The team, from Durham University and the University of Leeds, studied crystal formation from a volcano, in Santorini, in Greece, to calculate the timescale between the trigger of volcanic activity and the volcano’s eruption.
Lead author Dr Victoria Martin, of Durham University, showed that the crystal rims reacted with molten rock, or magma, as it moved into the volcano’s shallow chamber prior to eruption. This process is thought to be associated with shallow level earthquake activity, as shown by modern volcano monitoring.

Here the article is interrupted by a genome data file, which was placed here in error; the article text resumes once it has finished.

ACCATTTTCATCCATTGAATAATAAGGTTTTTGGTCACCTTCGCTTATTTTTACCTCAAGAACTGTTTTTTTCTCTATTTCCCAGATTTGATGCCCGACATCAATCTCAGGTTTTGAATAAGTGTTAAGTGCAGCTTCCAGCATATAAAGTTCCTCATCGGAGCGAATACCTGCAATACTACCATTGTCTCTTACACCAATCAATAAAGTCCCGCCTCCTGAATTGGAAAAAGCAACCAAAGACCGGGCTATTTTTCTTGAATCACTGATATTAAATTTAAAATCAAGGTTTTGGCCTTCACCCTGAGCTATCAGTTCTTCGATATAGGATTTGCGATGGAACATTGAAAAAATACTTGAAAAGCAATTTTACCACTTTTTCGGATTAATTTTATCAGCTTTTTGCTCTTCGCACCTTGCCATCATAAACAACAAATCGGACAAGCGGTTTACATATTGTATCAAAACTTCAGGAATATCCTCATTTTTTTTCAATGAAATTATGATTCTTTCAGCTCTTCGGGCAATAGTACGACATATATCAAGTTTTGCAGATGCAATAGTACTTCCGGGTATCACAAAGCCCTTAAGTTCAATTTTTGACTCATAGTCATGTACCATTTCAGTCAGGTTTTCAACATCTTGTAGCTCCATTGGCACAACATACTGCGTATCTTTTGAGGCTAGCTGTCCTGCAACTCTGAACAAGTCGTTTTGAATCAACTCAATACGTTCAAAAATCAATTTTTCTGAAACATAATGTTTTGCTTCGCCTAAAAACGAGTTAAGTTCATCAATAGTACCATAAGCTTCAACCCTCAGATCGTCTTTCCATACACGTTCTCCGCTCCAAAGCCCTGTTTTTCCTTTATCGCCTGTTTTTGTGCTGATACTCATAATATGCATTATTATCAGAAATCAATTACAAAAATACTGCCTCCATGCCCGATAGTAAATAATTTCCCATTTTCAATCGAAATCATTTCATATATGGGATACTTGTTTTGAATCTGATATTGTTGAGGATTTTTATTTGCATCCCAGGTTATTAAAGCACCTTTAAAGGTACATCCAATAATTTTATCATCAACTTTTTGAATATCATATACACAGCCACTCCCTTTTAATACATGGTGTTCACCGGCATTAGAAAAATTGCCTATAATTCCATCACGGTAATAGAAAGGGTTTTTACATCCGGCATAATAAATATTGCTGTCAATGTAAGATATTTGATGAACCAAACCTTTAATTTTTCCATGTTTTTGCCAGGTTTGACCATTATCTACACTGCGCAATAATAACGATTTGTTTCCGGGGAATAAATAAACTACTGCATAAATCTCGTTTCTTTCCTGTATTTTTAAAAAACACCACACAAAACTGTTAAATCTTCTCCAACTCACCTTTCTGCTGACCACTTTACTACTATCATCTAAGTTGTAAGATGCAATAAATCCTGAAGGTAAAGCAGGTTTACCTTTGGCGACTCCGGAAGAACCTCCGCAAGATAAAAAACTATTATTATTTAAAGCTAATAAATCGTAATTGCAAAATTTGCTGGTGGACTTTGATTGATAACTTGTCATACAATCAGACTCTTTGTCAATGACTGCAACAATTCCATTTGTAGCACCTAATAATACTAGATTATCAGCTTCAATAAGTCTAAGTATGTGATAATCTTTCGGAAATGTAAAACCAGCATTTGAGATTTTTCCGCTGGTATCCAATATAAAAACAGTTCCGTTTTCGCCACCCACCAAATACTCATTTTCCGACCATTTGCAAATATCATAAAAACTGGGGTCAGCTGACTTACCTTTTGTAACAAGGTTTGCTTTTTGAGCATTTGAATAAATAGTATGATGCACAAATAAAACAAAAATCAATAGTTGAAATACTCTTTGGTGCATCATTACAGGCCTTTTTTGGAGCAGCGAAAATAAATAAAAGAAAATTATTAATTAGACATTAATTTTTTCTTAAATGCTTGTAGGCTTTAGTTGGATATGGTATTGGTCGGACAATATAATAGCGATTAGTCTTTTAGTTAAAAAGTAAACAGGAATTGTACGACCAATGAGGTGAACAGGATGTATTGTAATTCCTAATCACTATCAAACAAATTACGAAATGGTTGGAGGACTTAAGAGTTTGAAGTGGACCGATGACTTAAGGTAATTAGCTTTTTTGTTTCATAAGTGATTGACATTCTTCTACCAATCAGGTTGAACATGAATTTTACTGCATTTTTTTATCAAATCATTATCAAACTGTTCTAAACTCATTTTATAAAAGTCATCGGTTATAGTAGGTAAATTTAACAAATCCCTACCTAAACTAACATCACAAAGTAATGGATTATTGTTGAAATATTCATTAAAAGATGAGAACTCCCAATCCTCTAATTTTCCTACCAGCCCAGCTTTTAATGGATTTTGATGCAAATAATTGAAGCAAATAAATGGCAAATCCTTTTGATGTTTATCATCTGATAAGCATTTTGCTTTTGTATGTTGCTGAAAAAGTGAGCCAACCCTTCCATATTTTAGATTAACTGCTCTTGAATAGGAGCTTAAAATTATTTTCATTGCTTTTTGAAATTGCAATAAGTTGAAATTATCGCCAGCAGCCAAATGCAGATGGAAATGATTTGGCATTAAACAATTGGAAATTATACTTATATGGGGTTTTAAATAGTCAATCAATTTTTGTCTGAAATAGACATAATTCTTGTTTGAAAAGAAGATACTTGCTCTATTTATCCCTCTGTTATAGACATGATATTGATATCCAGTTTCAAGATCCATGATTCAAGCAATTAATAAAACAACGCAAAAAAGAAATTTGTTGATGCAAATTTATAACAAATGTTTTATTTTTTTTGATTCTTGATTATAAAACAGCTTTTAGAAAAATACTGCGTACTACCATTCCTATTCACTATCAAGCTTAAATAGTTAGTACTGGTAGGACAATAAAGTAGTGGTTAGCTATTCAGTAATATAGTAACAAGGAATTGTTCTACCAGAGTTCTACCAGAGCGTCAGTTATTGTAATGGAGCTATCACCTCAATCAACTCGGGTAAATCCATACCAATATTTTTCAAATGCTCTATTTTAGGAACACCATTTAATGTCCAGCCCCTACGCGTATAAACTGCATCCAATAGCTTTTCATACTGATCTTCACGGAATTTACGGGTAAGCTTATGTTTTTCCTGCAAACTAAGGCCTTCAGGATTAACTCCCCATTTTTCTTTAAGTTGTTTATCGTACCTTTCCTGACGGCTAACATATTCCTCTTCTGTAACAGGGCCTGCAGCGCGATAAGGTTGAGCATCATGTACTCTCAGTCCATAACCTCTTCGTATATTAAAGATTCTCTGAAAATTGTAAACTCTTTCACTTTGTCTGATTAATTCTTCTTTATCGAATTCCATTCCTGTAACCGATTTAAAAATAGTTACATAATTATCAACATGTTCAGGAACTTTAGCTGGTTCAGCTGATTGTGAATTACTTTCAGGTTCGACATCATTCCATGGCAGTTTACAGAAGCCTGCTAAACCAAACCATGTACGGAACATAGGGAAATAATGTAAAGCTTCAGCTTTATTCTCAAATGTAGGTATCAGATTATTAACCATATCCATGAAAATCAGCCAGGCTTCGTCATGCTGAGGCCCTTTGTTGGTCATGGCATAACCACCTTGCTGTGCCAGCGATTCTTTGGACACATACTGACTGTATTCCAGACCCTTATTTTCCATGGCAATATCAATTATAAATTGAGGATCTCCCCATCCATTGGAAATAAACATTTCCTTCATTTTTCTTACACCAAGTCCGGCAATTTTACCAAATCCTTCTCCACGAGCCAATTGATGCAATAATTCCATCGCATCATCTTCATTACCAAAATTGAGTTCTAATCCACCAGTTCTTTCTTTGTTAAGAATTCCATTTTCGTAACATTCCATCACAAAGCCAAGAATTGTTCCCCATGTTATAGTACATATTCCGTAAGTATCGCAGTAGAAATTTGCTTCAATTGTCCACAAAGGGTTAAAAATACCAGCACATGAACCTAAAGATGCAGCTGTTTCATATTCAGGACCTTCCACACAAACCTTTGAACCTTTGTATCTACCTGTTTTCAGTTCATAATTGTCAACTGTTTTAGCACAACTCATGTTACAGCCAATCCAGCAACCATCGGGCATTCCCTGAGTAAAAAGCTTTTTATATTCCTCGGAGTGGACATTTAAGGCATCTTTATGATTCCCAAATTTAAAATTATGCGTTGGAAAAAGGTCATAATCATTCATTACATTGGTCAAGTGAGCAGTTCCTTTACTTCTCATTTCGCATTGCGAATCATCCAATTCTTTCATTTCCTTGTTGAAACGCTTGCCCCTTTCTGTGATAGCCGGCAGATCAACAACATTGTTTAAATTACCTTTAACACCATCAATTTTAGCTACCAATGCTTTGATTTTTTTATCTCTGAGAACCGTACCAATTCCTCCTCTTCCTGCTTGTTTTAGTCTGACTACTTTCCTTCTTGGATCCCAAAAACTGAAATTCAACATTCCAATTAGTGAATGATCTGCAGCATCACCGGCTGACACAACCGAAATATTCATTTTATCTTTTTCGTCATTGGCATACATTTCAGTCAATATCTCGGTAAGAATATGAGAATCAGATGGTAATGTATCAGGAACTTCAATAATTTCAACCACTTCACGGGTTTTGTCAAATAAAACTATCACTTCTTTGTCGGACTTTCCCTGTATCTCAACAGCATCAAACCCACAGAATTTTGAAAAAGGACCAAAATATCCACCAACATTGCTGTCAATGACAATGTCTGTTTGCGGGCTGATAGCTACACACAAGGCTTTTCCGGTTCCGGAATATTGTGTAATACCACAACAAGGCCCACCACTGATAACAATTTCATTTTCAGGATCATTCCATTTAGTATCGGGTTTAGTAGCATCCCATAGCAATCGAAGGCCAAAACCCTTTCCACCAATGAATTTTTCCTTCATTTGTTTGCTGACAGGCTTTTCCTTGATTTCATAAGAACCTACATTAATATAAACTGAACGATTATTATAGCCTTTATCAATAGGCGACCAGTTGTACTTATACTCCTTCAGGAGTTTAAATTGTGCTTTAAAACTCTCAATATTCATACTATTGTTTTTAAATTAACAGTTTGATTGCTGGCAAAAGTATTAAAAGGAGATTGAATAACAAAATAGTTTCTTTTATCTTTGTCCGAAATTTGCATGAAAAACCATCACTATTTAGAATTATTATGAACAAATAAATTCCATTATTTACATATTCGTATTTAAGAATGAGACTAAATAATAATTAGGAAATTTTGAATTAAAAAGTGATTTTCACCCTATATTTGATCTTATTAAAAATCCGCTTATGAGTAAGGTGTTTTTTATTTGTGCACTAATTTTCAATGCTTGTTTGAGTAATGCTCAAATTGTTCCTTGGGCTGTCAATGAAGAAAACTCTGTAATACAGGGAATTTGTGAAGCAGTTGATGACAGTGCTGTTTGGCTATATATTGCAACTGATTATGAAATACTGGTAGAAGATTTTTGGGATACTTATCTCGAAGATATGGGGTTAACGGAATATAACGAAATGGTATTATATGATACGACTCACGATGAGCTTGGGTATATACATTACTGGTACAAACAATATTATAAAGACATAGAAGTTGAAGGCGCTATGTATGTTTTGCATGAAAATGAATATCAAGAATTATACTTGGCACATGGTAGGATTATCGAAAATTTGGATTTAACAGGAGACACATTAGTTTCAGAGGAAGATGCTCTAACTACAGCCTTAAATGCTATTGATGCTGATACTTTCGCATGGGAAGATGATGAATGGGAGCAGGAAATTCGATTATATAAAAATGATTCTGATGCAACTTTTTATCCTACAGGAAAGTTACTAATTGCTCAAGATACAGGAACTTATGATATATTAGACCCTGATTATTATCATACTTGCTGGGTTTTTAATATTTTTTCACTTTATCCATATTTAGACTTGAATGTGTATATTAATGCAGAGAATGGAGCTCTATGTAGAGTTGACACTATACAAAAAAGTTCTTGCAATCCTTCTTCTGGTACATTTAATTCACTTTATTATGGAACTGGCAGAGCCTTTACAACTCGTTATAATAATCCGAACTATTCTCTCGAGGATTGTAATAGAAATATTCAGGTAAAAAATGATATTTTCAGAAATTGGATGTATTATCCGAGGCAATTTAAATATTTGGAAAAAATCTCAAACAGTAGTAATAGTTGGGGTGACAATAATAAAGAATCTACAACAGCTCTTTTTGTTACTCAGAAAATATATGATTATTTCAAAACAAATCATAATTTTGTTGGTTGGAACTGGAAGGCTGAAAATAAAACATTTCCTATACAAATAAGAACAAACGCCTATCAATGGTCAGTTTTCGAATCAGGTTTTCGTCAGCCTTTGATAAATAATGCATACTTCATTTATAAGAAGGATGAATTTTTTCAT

By studying the area between the crystal core and the rim the team then worked out how long the rims had existed – revealing how long the magma was in the shallow chamber before it erupted.
They say the technique can be applied to other volcanoes – such as Vesuvius, near Naples, in Italy – and will help inform the decisions of civil defence agencies.